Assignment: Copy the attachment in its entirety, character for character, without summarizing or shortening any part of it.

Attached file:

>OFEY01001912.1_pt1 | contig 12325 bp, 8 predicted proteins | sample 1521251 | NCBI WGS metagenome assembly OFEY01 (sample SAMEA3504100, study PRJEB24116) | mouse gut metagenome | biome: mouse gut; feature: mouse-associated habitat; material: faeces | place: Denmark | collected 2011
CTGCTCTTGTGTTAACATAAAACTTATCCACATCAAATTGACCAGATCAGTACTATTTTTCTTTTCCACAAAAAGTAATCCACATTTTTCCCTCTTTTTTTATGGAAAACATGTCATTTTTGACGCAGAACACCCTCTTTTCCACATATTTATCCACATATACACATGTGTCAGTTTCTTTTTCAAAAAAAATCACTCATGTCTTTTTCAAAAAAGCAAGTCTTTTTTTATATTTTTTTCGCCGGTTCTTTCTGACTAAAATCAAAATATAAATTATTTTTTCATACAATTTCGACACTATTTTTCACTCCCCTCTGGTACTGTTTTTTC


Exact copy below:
>OFEY01001912.1_pt1 | contig 12325 bp, 8 predicted proteins | sample 1521251 | NCBI WGS metagenome assembly OFEY01 (sample SAMEA3504100, study PRJEB24116) | mouse gut metagenome | biome: mouse gut; feature: mouse-associated habitat; material: faeces | place: Denmark | collected 2011
CTGCTCTTGTGTTAACATAAAACTTATCCACATCAAATTGACCAGATCAGTACTATTTTTCTTTTCCACAAAAAGTAATCCACATTTTTCCCTCTTTTTTTATGGAAAACATGTCATTTTTGACGCAGAACACCCTCTTTTCCACATATTTATCCACATATACACATGTGTCAGTTTCTTTTTCAAAAAAAATCACTCATGTCTTTTTCAAAAAAGCAAGTCTTTTTTTATATTTTTTTCGCCGGTTCTTTCTGACTAAAATCAAAATATAAATTATTTTTTCATACAATTTCGACACTATTTTTCACTCCCCTCTGGTACTGTTTTTTC